Many small business entrepreneurs depend on this fourth quarter to make their business profitable for the year. Consequently, focus needs to be on making sure to manage this part of the business cycle. I advise my clients to plan for it and be prepared.
For businesses that have been through a fourth-quarter holiday selling season, the best place to start is to look at sale levels for the past three years with the most focus on the sales level for this time last year. I say starting point because things can change in a year (or much shorter time frame) such as the economy, personnel as well as product or service offerings.
So consider the environment and conditions in which your business was operating last year and adjust accordingly. For example, if sales through the first eight or nine months this year increased compared to the same time last year, is it reasonable to assume that the fourth-quarter sales should increase for this coming year? As my economic professor once said, “it depends.” Consider the underlying cause of those changes and determine if those will hold true for the fourth quarter.
To drive those seasonal sales successfully, both existing and startup entrepreneurs need to consider how much inventory to purchase to meet an increase in demand. For those selling services, consideration must be given to ensure adequate capacity. For example, how many more toys does one need to buy or how many more staffers for reception areas does one need to hire?
Here are few other items to consider for the coming season:
— Cash flow. As many of you who follow my articles know, I emphasis that having a business plan for the long term and managing cash flow in the short term are imperative to success. For those businesses with strong seasonal growth, managing cash is critical.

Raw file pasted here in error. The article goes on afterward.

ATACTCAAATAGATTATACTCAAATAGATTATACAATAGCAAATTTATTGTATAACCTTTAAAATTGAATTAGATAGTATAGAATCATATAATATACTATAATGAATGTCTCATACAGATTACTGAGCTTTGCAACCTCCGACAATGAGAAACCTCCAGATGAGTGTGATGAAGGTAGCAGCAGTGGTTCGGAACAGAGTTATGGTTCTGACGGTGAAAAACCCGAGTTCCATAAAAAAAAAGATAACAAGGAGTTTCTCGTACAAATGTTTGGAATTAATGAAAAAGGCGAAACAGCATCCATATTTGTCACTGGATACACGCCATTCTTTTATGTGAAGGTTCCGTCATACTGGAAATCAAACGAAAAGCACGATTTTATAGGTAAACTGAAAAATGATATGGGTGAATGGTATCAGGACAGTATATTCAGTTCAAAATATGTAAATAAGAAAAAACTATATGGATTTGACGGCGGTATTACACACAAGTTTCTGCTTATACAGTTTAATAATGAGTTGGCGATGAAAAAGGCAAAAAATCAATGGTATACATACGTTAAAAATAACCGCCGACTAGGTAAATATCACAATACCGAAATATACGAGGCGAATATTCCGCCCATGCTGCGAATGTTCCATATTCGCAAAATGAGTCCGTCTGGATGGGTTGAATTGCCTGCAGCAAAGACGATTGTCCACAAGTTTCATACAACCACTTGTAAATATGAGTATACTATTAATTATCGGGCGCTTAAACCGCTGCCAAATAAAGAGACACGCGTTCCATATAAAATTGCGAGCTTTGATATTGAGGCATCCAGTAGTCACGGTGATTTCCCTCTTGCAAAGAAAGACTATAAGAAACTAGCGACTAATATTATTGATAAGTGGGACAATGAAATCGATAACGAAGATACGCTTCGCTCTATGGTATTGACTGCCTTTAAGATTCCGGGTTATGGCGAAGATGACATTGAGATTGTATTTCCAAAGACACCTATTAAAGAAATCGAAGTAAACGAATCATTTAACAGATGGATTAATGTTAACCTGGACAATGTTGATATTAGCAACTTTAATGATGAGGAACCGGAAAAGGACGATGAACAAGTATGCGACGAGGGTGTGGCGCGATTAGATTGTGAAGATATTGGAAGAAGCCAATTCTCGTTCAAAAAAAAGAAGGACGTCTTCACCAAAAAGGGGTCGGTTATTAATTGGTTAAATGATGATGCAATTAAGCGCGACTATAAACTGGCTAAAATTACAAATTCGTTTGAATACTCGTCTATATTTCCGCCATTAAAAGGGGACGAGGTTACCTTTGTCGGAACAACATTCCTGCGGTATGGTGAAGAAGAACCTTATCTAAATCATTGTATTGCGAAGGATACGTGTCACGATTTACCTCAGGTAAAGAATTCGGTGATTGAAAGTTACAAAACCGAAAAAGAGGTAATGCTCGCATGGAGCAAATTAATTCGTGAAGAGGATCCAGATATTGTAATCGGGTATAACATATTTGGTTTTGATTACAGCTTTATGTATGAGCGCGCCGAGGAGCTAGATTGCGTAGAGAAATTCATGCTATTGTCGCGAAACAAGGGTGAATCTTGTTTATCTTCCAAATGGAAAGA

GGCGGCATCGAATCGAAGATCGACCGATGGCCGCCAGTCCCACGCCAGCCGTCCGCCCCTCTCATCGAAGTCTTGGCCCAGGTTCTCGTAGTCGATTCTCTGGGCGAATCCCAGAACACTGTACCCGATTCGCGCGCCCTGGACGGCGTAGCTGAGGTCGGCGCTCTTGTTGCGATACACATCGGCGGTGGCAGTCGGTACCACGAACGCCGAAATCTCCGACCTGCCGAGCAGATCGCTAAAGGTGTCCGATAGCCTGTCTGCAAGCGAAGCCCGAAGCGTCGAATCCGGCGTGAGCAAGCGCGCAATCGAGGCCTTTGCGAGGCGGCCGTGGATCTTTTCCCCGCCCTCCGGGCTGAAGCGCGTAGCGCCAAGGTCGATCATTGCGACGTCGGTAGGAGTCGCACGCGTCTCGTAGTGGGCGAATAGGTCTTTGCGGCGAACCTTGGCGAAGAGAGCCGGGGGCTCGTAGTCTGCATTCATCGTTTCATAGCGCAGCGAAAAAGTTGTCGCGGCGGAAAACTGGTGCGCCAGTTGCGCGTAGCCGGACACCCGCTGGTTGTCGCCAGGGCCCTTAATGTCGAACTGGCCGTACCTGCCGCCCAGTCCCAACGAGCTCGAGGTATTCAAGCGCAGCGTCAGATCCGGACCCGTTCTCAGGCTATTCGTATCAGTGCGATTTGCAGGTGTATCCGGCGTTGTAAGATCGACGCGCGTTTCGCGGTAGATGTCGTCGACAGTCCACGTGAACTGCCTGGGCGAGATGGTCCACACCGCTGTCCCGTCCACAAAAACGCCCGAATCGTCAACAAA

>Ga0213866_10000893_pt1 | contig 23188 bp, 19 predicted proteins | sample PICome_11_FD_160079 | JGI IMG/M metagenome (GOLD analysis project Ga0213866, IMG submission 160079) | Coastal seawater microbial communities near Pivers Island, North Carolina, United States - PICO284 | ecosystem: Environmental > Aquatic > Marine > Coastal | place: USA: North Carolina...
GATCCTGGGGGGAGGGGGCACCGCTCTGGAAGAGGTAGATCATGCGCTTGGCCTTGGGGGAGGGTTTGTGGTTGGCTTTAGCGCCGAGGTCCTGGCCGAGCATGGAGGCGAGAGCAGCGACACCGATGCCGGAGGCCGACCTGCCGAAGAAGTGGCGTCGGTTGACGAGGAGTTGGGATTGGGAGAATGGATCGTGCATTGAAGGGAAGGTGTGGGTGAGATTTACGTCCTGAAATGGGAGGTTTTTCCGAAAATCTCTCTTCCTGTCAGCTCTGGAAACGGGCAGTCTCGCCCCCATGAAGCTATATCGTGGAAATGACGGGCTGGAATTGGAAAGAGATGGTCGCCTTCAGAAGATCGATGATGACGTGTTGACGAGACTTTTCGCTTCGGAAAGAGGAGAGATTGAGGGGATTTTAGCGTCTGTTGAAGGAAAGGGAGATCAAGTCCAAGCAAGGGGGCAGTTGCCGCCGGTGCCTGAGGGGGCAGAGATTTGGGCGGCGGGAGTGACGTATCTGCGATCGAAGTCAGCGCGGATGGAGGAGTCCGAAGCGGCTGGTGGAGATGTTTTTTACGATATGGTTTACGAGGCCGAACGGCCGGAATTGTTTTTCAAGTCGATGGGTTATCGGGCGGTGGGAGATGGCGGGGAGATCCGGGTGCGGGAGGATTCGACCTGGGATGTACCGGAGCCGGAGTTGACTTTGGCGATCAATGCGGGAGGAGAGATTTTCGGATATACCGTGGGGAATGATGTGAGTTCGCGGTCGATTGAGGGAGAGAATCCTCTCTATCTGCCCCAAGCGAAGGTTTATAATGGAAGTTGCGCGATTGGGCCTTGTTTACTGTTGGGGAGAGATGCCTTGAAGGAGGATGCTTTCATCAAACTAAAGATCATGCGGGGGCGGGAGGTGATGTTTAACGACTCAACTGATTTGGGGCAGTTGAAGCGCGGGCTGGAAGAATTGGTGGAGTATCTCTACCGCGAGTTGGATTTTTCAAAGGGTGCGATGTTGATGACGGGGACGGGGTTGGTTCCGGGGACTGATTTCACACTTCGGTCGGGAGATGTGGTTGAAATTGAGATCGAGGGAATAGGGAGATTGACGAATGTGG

There are two important considerations here. The first is to ensure that spending on inventory, hiring, marketing, etc. does not out strip the anticipated cash flow and profits generated from the fourth quarter sales. The second is to be sure that processes and procedures are in place to make sure that the hectic sales environment does not leave the opportunity for money to not make it to the bank (think protecting yourself from theft).
— Marketing. Review your marketing plan for this time of the year. What needs to be changed? Does your marketing reach your intended customer as well as convey the message you want conveyed? Also, what marketing do you see being done by your competition? What new opportunities arise from the season such as sponsoring a Santa visit, being in the Christmas parade, or joining with complementary merchants for a seasonal event?
— Retail hours. This is critical, and some small business owners either don’t consider it or ignore it ... to their peril. A basic tenet of small business success is that a business owner sells when the customer wants to buy. And today’s options are wide and deep. The internet alone provides for 24-hour/seven days a week purchases. Amazon and other internet retails will soon begin to see increase in their activity.
How does a small business compete? Consider increasing or changing hours to better accommodate shoppers especially retailers of specialty or niche products or services. If a business is closing at 5 p.m. and customers don’t get off work until 5 p.m., who loses? Not the potential customer. He or she simply goes to a store that is open past 5 p.m. or goes to the internet.
Ah, yes, the internet. Do you have a web presence (hopefully the answer is yes) and is it ready to take and process sales on line? If not, can it be made to do so? Give yourself the fighting chance in the internet sales arena by having a functioning web presence.
These are just a few considerations for the coming holiday season. Please contact our office if you have questions or need assistance.
Chris Wooldridge is district director of the Murray State University Small Business Development Center, a member of the Kentucky SBDC network. The center provides planning, consulting and training. Call 270-809-2856 for more information or to schedule an appointment. On the web: ksbdc.org.